Global Policy Forum

Intervention, Hailed as a Concept, Is Shunned in Practice


By Warren Hoge

New York Times
January 20, 2008

Three years after the United Nations adopted a groundbreaking resolution to help it intervene to stop genocide, even longtime supporters of the rule acknowledge that it has not helped the organization end the violence in Darfur. The General Assembly resolution, approved in 2005, held nations responsible for shielding their citizens from mass atrocities and established the right of international forces to step in if nations did not fulfill this new "responsibility to protect." "It was the high-water mark when the General Assembly endorsed the concept; it was an incredible leap forward from the whole crippling debate over whether humanitarian intervention wasn't just a Trojan horse for neo-imperialism," said John Prendergast, co-chairman of the Enough Project, a Washington-based group dedicated to preventing genocide.

"When it happened in 2005," he said, "you believed that potentially things could be different. But in the daily slugfest of international policy making, it hasn't survived the first test: Darfur." The United Nations has tried to take the lead in Darfur, the crisis-ridden region in western Sudan. But it has been stymied by the failure of major member states to fulfill promises to support action and by the intransigence of the Sudanese government. Sudan begrudgingly agreed last year to permit United Nations peacekeepers into Darfur but only as part of a joint mission with the African Union, whose own 7,000-member force had proved inadequate. Since then, the government has thrown up so many bureaucratic and operational roadblocks that the force that took over on Jan. 1 is only a third of its planned strength of 26,000, and Sudanese authorities are still blocking United Nations' efforts to include specialized non-African troops considered essential to making the mission effective. In addition, countries with advanced militaries have not come forward to answer United Nations appeals for the sophisticated aviation and logistics assistance that the force needs.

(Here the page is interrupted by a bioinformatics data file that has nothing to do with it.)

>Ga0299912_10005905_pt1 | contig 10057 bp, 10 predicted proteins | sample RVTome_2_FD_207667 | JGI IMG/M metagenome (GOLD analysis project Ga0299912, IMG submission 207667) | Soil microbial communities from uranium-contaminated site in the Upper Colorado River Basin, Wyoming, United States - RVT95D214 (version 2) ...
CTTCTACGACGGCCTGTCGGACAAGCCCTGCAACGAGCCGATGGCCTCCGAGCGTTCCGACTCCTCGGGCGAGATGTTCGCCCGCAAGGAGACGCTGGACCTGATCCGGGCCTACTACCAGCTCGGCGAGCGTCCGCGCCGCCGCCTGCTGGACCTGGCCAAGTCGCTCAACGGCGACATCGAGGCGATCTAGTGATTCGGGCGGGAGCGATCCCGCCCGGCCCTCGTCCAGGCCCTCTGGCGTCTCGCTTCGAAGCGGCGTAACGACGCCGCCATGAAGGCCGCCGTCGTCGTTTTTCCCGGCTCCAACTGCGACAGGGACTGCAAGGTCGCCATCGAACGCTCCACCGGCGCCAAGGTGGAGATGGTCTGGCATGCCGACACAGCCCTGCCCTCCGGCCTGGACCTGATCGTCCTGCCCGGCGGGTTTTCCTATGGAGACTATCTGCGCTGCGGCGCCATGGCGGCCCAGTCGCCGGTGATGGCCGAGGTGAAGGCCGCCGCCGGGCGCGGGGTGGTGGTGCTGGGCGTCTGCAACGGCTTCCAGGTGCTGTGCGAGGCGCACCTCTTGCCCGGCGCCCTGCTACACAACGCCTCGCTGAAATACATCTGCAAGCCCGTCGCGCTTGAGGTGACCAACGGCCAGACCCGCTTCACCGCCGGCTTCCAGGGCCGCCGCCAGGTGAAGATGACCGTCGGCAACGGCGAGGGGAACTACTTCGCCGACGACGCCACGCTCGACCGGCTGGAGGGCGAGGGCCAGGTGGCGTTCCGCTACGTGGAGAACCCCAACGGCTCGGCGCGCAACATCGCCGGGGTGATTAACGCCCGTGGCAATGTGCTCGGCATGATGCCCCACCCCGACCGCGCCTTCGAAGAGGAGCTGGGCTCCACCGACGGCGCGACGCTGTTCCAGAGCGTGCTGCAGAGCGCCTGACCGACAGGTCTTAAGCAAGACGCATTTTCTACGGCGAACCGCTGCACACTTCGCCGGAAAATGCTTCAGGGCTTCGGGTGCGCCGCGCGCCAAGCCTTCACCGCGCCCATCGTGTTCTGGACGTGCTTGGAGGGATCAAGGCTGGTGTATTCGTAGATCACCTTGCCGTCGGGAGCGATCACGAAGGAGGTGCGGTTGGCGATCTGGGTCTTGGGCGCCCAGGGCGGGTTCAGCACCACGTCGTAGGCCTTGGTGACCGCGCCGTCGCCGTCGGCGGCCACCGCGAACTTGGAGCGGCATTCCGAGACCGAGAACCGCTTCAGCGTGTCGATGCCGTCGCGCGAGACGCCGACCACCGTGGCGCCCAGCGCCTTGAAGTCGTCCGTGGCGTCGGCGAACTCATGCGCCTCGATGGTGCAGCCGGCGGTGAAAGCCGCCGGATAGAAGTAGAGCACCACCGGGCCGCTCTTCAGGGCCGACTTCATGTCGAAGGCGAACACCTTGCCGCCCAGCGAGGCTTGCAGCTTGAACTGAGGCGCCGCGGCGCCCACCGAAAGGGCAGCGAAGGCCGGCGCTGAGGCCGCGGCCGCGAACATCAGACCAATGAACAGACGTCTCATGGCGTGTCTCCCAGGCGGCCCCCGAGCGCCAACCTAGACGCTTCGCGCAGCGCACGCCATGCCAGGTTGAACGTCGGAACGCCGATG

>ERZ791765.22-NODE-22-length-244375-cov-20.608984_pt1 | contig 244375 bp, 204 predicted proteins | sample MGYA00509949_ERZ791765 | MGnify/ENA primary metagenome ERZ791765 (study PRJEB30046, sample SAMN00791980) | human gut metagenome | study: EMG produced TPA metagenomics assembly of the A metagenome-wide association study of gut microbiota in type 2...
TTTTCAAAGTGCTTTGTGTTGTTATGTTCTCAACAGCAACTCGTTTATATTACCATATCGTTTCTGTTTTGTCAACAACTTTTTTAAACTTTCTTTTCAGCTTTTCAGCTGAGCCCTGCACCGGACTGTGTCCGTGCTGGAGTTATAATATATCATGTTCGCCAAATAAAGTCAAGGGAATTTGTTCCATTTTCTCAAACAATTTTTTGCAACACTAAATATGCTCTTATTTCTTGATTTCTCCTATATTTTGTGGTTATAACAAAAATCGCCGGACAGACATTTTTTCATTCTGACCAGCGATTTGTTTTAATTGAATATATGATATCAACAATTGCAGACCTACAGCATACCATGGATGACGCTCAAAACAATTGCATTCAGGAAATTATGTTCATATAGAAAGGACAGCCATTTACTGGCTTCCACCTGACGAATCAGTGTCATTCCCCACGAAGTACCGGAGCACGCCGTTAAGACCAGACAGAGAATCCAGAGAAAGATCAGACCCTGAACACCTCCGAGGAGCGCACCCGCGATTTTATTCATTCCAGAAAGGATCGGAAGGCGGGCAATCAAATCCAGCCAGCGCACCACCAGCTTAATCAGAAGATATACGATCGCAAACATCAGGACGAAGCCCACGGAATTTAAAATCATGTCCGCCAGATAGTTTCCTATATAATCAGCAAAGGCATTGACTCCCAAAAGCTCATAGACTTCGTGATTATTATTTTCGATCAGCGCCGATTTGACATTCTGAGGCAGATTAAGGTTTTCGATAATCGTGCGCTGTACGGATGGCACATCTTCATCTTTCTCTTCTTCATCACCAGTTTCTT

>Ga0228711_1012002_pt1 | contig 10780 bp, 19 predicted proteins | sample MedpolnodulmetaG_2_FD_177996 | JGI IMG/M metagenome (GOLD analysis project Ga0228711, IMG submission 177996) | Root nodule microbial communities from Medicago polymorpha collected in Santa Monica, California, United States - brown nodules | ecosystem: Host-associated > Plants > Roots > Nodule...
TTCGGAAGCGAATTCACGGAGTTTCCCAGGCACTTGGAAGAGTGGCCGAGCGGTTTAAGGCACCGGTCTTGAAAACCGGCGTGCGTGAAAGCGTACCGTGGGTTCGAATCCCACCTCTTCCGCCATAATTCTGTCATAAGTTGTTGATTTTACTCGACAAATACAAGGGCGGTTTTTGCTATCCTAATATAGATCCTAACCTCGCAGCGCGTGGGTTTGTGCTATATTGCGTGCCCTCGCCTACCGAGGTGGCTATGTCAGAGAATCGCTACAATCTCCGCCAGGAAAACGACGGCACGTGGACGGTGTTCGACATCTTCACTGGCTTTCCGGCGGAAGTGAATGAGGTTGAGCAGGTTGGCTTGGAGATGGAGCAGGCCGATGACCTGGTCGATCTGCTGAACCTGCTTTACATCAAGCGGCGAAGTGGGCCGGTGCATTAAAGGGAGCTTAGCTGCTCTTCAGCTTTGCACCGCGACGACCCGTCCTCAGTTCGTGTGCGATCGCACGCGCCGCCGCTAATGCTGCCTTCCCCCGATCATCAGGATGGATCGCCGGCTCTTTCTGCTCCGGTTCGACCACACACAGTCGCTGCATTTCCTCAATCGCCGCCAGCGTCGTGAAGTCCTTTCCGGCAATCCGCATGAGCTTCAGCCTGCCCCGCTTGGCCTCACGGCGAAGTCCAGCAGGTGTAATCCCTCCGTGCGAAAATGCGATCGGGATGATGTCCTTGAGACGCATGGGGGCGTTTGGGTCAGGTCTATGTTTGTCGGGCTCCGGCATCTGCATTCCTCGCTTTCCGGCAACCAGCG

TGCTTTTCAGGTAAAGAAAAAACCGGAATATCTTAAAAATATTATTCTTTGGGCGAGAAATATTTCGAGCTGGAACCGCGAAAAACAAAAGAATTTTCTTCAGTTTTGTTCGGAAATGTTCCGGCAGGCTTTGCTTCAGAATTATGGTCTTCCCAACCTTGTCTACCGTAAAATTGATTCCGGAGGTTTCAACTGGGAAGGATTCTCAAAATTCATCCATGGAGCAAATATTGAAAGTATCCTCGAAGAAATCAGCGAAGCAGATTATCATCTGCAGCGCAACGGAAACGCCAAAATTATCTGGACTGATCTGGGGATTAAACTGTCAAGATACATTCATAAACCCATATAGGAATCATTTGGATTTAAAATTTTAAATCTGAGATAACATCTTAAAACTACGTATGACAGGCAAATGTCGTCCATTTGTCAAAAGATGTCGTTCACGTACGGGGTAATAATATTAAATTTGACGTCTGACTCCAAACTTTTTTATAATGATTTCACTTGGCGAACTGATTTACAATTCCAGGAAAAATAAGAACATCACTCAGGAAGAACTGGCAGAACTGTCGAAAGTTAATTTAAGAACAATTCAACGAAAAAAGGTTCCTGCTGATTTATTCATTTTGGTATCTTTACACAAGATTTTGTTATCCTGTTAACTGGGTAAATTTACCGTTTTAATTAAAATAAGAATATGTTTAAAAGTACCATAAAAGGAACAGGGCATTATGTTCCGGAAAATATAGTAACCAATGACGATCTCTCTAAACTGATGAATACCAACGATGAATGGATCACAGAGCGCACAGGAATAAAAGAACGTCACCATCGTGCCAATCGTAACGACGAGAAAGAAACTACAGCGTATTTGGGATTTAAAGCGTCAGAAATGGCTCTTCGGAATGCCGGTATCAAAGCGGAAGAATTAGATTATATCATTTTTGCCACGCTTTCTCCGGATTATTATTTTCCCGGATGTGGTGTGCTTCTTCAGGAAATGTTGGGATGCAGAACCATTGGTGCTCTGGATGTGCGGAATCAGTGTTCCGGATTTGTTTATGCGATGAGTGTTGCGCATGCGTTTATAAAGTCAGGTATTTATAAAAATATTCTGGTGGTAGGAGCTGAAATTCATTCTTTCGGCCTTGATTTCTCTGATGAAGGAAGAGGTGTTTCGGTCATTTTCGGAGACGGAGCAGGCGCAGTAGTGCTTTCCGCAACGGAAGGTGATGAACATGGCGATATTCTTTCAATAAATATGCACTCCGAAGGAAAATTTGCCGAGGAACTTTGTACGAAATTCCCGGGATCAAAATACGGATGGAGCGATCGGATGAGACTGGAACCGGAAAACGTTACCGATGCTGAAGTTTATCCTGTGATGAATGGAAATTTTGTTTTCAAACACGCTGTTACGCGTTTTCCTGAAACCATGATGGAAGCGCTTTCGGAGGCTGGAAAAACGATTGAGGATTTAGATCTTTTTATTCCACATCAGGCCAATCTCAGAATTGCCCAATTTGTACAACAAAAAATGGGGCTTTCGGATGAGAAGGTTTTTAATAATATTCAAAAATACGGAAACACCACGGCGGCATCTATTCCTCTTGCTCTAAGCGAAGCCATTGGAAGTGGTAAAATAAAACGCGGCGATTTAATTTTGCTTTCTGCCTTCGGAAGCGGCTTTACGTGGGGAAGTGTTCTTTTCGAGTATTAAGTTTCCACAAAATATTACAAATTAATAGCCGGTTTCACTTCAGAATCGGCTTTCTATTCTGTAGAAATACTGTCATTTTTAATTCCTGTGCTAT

Darfur, in short, has shown that there is a great difference between gaining acceptance for a working theory and making the theory work. The 2005 resolution was meant to break the impasse between those who believe the outside world has the power to intercede in countries where mass atrocities are occurring and those who believe that the sovereignty of the state, a concept created in the 17th century and recognized in the United Nations Charter, precludes any outside intervention. The phrasing of the resolution sought to square the two long-antagonistic positions by saying that the world could step in, but only after the state had shown unwillingness to act itself. The longstanding debate over when countries should intervene took on urgency after the United Nations and its principal member states on the Security Council did nothing to stop the 1994 genocide in Rwanda, where Hutu extremists slaughtered 800,000 Tutsi and moderate Hutu. Despite desperate calls for reinforcements from the United Nations commander, Gen. Roméo Dallaire of Canada, the Security Council cut the number of peacekeepers to 450 from 2,500.